Thursday, August 26, 2010

Autism and Intellectual Disability: One Synaptic Disorder Tied Together by APC Protein Dysfunction?

Intellectual Disability, or Mental Retardation, or Cognitive Deficit, pick your label, pick  your euphemism, pick your stigma, is officially described as a "co-morbid" condition associated with autism spectrum disorders. There are many in the "autism community", persons who have an autism spectrum disorder diagnosis, or  parents who have a child with an autism disorder,  who do not like any suggestion that autism disorders and intellectual disabilities are more than just co-morbid conditions, that they might be part and parcel of one disorder.  The stigma associated with intellectual disability is real and many in the high functioning autism and Aspergers community, including parents, want no part of it.

The fact that the "vast majority", 75-80% of persons with Autistic Disorder  and  41-44% of all persons with any type of autism spectrum disorder, (a number diluted by the inclusion of Aspergers on the autism spectrum which by diagnostic definition excludes a cognitive deficit or intellectual disability) have intellectual disabilities is dismissed as a co-morbidity .... as autism's biggest coincidence.   The "coincidence"  denial of the obvious connection between autism and intellectual disability  will be harder to maintain though in the face of a study from Tufts University, news release follows, in which the study authors found that a dysfunction of a specific protein, APC (adenomatous polyposis coli) which plays a key role in synapse formation required for learning and memory provides a clue to the causes of autism and mental retardation:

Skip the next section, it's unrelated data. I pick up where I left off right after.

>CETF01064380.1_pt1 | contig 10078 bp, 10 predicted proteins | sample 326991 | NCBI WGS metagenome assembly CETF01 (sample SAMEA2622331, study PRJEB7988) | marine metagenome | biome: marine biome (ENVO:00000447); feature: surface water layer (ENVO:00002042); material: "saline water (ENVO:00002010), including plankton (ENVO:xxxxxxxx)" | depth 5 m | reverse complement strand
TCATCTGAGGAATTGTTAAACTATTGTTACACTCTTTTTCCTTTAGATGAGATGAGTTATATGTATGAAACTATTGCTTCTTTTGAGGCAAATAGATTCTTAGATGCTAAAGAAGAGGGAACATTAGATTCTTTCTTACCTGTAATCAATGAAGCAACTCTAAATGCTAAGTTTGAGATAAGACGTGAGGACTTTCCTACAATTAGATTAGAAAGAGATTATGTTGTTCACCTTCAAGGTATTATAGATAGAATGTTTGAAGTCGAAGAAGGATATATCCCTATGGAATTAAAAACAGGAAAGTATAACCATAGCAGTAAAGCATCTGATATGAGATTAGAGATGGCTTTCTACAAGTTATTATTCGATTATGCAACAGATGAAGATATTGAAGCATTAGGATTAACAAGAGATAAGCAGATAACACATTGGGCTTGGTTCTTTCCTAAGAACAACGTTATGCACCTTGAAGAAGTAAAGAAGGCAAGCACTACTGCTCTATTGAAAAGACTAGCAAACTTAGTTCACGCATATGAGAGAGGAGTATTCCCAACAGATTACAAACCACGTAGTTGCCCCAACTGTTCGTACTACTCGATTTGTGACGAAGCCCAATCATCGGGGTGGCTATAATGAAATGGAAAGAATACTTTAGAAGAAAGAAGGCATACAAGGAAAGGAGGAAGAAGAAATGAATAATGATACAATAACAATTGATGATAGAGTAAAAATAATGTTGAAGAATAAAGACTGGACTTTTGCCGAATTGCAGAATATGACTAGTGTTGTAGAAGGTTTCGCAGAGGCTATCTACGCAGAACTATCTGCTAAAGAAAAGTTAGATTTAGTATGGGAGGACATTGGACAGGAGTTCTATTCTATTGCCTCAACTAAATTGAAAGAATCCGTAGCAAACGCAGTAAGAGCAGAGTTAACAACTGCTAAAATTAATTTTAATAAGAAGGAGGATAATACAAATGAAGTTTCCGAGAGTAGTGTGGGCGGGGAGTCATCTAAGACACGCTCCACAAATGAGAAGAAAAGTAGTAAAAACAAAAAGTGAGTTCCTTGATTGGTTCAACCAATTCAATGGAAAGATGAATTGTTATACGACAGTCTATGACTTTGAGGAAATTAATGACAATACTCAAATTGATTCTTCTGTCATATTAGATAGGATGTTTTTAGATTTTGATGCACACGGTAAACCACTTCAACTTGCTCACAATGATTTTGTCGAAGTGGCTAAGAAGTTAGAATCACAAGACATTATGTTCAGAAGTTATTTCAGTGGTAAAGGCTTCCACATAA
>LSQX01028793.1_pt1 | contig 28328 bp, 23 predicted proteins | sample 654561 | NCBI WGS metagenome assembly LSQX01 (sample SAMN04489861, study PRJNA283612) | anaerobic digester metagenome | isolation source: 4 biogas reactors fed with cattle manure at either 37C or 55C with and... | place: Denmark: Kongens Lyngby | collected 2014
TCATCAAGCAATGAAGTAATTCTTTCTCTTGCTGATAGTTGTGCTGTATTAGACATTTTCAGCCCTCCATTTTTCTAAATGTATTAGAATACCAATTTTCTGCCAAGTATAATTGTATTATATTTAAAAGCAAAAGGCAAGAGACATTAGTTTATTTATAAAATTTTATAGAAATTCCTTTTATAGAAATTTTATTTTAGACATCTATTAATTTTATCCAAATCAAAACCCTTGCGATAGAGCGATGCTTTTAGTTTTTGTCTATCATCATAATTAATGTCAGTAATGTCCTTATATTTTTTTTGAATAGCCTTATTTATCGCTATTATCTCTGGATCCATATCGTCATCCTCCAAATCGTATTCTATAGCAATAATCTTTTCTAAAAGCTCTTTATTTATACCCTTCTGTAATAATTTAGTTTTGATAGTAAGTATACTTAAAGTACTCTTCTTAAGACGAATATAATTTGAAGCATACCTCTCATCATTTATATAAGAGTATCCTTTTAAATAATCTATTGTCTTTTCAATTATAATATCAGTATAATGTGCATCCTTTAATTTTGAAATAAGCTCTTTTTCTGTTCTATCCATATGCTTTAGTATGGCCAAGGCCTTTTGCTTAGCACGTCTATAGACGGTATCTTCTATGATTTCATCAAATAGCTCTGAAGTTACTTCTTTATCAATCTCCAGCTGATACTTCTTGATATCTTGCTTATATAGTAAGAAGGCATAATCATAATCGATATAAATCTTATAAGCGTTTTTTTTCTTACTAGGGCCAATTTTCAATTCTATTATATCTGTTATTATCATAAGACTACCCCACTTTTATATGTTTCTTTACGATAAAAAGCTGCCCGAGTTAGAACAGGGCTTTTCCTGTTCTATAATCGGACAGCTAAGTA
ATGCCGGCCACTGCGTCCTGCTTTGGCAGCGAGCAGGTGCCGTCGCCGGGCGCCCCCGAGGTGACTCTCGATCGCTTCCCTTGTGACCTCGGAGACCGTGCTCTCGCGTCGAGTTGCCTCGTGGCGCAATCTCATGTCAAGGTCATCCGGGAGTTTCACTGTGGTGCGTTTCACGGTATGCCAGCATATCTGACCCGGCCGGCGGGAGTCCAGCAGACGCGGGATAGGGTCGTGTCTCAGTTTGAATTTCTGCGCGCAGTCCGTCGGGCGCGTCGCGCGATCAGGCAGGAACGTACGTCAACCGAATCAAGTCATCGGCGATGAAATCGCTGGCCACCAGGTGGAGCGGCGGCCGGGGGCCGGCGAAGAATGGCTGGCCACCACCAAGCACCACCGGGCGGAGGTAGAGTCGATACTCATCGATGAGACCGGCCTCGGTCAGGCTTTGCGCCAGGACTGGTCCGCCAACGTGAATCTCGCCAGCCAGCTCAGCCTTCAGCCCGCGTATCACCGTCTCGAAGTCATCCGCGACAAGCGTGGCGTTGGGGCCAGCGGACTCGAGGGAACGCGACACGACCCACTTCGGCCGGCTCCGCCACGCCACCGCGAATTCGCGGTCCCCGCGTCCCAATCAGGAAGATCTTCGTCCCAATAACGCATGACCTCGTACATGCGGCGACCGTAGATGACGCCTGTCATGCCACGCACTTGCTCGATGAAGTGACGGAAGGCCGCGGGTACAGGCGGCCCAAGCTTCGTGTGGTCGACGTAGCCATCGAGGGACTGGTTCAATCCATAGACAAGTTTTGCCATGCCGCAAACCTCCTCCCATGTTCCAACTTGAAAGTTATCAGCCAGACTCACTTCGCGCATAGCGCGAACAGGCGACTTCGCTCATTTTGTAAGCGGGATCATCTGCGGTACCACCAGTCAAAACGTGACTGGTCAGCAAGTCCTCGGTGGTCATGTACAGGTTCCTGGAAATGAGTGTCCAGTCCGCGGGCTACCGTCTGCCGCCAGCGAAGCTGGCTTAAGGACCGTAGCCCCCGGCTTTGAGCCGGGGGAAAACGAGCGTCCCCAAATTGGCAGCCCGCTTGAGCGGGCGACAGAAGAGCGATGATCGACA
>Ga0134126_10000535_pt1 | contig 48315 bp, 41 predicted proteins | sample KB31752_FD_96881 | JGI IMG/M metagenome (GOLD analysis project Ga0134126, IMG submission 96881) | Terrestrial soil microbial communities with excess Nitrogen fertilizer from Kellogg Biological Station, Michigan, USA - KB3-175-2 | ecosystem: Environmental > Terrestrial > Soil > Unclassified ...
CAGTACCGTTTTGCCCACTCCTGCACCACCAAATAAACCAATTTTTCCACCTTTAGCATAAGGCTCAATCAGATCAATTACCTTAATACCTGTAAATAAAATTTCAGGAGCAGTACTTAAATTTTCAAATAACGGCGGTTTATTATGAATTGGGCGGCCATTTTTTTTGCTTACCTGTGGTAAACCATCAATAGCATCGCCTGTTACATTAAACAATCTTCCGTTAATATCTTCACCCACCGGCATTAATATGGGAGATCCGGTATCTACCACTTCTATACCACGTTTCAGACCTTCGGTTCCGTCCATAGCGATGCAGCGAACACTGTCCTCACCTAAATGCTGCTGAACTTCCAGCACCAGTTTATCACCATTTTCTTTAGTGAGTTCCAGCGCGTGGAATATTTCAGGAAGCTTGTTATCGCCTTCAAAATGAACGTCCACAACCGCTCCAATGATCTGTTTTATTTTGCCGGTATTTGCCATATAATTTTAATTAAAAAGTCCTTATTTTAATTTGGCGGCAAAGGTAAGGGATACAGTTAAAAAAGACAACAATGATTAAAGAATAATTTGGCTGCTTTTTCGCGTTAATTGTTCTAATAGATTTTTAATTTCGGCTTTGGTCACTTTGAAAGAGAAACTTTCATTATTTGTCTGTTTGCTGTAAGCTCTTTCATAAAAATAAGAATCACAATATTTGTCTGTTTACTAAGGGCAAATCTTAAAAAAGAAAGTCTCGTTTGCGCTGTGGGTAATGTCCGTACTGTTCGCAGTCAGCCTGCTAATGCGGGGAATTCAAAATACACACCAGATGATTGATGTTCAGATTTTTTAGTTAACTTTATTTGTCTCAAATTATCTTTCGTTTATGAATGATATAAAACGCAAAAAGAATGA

BOSTON (August 23, 2010) — A clue to the causes of autism and mental retardation lies in the synapse, the tiny intercellular junction that rapidly transfers information from one neuron to the next. According to neuroscientists at Tufts University School of Medicine, with students from the Sackler School of Graduate Biomedical Sciences at Tufts, a protein called APC (adenomatous polyposis coli) plays a key role in synapse maturation, and APC dysfunction prevents the synapse function required for typical learning and memory. The findings are published in the August 18 issue of The Journal of Neuroscience.

“Both sides of the synapse are finely tuned for efficient transmission; an imbalance on either side can negatively impact function, resulting in cognitive deficits. Our study reveals that APC forms a key protein complex in the postsynaptic neuron that also provides signals to direct synapse maturation in the presynaptic neuron, ensuring that the two sides of the synapse mature in concert to provide optimal function,” said senior author Michele H. Jacob, PhD, professor in the department of neuroscience at Tufts University School of Medicine. Jacob is also a member of the cell, molecular and developmental biology; cellular and molecular physiology; and neuroscience program faculties at the Sackler School of Graduate Biomedical Sciences at Tufts.

In the in vivo study, the team blocked APC function and found that synaptic levels of the cell adhesion proteins neuroligin and neurexin dropped considerably. Without normal levels of these proteins, synapses were less mature both structurally and functionally. Mutations in the genes for neuroligin and neurexin are associated with autism in humans, but until now, little was known about the mechanisms responsible for localizing these proteins at the synapse. “Our laboratory study is the first to show that APC is needed to recruit neuroligin and neurexin to the synapse. This finding provides new insights into the mechanisms required for proper synapse function as well as molecular changes at the synapse that likely contribute to autistic behaviors and learning deficits in people with APC loss of function gene mutations,” said Jacob.